To be exact, Kill the Messenger isn't mainly about the CIA conspiracy which was exposed in 1996. This is more of Gary Webb's journey of unraveling some secrets behind the story and facing the consequences of revealing too much classified information to the public. The film shifts from conspiracy thriller to familial drama to give a clear statement of what struggles do honest journalists usually get. The direction seems to have higher interests when it comes to the conspiracy thriller mode, but when it eases down, it doesn't have the same enthusiasm. Thankfully, the star of the film, Jeremy Renner, carries the whole thing, making the overall experience absolutely engrossing.
The film isn't really that straightforward when it comes to its historical side, though the first half does have a keen focus on picking up huge details from one source to another. The film triumphs when it only stays to that root, taking us to a process of how journalism works. But that point didn't get much of the flow, because again the whole message of this film is the danger of getting into this situation. The other half of the movie concerns Webb's protection with his family, while it is important to get to know about his personal life, it sort of feels like a stretched intrusion to what else interesting happening. The rest of the story, specifically the effects of the exposé to the public, remains to be a series of real life footage of mobs and interviews. The film comes to life once again when they face the actual consequences instead of verbalizing their paranoia.
It could have been clunky, but the film totally benefits having Jeremy Renner. Even at its weakest scenes, the actor tend to bring real depth and tension, joining the audience to what his role is going through. This performance alone can be an instant recommendation to its entirety. The direction, as said, seems to spare its energy more on the investigation and suspense, which could have been straightforward in reporting the facts and putting the melodrama to the sidelines. The craft is solid as well, there are some strong production and stunning shots to be found.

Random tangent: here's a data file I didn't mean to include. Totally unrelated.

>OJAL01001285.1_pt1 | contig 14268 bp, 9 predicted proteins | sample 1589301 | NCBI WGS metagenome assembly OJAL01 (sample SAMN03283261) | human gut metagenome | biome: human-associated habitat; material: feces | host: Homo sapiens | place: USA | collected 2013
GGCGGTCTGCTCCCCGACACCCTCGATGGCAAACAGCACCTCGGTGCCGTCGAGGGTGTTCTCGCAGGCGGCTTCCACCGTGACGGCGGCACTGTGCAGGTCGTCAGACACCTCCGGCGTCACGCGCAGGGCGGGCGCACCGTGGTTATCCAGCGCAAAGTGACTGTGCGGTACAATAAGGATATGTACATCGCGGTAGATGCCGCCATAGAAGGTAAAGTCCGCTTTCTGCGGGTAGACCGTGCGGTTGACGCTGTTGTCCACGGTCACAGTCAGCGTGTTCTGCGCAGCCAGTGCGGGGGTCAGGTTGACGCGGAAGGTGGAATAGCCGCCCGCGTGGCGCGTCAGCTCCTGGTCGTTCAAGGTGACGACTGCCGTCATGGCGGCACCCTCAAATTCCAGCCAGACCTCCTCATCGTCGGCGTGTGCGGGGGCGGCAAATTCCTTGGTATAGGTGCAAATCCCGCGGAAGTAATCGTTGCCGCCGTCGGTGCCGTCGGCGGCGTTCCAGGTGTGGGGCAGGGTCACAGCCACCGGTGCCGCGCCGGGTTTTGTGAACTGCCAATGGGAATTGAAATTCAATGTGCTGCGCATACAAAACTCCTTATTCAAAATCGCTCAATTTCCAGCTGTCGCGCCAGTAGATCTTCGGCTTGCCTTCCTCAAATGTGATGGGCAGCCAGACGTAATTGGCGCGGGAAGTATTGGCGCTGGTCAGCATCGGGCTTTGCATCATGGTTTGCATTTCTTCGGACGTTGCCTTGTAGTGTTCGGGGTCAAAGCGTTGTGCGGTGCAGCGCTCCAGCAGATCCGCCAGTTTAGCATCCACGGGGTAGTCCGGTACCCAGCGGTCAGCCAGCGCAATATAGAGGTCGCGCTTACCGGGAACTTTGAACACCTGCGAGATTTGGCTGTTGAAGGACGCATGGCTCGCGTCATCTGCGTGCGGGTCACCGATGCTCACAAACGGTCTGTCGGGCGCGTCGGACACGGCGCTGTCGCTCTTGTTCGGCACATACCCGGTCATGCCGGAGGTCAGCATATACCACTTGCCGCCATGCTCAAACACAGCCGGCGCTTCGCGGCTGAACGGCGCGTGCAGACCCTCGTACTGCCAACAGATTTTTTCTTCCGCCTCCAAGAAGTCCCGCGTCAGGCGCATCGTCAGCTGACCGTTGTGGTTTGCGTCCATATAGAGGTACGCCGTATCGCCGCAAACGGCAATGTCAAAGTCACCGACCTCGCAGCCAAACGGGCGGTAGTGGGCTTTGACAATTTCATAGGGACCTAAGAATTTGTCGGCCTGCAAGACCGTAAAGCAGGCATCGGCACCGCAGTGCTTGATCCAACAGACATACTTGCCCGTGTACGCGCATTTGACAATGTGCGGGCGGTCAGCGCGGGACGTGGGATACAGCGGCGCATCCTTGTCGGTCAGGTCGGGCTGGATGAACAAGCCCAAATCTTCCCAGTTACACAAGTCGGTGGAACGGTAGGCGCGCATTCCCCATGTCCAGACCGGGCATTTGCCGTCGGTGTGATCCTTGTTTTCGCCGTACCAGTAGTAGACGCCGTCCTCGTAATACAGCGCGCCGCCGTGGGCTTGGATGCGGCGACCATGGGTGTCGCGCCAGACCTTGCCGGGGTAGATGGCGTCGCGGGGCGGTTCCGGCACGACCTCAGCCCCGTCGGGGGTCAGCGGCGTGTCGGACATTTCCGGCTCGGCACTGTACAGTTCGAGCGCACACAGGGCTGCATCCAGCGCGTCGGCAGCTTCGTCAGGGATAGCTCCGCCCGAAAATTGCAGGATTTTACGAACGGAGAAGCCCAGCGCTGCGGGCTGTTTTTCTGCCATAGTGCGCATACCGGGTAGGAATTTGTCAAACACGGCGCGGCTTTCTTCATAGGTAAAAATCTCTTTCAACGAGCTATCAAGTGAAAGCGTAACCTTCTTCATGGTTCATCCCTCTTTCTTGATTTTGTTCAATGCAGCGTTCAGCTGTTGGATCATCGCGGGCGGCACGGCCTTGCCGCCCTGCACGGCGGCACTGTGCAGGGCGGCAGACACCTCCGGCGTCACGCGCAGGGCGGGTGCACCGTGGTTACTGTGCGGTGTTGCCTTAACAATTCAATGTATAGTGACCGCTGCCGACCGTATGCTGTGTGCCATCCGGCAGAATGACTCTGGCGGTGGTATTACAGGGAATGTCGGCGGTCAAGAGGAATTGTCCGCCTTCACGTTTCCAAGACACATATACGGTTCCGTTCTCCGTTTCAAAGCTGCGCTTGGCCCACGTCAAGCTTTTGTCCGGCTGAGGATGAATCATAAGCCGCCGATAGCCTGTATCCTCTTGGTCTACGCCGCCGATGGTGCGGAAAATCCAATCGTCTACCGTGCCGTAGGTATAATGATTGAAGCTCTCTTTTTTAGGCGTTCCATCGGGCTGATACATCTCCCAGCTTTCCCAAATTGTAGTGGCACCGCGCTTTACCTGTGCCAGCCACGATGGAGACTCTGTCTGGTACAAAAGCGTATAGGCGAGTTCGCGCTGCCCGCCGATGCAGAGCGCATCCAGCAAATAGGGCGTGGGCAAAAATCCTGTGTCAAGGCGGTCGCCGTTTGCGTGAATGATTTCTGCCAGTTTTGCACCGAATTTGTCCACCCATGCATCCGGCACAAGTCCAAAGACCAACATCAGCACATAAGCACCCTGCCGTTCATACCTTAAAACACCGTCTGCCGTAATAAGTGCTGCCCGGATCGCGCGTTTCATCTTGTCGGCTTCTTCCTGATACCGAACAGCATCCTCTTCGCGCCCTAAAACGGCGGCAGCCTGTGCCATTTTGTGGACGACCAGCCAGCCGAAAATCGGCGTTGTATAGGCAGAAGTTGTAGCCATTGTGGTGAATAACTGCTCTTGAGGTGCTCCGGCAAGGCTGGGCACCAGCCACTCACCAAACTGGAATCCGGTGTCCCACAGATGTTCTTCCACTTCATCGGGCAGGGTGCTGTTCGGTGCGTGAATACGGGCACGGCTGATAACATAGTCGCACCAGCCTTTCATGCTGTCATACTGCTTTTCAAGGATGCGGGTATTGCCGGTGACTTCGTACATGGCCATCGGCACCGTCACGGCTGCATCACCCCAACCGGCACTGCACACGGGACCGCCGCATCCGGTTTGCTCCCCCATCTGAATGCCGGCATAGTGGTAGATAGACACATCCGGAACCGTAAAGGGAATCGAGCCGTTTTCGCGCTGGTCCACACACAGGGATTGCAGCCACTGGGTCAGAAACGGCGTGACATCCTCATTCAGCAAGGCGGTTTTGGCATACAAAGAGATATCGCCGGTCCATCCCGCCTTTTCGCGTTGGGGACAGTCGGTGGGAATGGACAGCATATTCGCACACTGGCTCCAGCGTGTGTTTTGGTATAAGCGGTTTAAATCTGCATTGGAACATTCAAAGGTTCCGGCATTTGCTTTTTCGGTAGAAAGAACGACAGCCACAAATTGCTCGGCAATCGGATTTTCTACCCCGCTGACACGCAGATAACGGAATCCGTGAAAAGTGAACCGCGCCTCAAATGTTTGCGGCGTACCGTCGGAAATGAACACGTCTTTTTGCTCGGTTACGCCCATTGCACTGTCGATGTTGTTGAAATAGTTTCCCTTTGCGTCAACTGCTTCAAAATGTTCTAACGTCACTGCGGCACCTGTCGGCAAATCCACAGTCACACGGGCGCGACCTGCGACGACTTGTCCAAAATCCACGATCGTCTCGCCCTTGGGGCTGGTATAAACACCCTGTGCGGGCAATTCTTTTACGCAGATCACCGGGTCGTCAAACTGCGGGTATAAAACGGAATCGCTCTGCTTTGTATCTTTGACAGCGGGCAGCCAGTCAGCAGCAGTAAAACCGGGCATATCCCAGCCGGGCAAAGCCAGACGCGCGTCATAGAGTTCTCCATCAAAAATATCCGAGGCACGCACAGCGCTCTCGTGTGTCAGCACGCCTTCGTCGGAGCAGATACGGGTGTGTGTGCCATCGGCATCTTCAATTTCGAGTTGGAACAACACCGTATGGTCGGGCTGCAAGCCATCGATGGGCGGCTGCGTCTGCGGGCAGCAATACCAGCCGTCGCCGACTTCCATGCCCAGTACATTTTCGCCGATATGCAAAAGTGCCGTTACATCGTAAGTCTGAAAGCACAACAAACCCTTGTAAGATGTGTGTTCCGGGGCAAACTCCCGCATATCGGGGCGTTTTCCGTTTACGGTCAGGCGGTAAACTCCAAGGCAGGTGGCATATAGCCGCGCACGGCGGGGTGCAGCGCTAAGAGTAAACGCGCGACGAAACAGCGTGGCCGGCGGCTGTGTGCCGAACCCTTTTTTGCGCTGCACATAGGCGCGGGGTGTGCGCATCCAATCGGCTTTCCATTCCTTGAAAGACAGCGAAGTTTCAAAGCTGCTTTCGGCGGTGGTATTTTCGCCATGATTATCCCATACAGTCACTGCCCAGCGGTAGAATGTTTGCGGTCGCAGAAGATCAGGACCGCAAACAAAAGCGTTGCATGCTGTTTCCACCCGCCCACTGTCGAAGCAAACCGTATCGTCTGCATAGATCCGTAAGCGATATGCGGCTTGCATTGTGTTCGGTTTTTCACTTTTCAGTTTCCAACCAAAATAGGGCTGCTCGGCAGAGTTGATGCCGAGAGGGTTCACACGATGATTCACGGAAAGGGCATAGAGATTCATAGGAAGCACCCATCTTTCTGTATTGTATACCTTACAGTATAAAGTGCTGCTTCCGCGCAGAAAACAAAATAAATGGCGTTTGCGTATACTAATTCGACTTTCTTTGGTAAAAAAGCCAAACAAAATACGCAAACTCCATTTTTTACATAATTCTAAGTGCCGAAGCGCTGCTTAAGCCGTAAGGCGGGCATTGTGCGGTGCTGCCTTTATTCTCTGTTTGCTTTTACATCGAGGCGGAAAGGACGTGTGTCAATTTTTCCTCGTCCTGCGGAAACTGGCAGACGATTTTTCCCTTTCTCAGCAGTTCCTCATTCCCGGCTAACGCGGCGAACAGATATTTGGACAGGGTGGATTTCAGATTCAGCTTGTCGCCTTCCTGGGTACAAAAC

Kill the Messenger is more ambitious in its sentiments of valuing the truth and going against political corruption, but it doesn't satisfy enough to reporting its history, especially when the movie is really good at depicting it. It just eventually becomes a cautionary film for journalists about exposing a vulnerable truth, showing us the main character and his family possibly at risk after what he has done. It works when it finally acknowledges that the government is now their enemy and building suspense behind Webb's back, but when it focuses to the drama of his personal life, it doesn't seem to fit on the pieces, however whatever made it still thoroughly watchable, again, is the acting of Renner. This is the type of merit that steals much of the value of the film, even if it's flawed in storytelling, the appeal just keeps on going.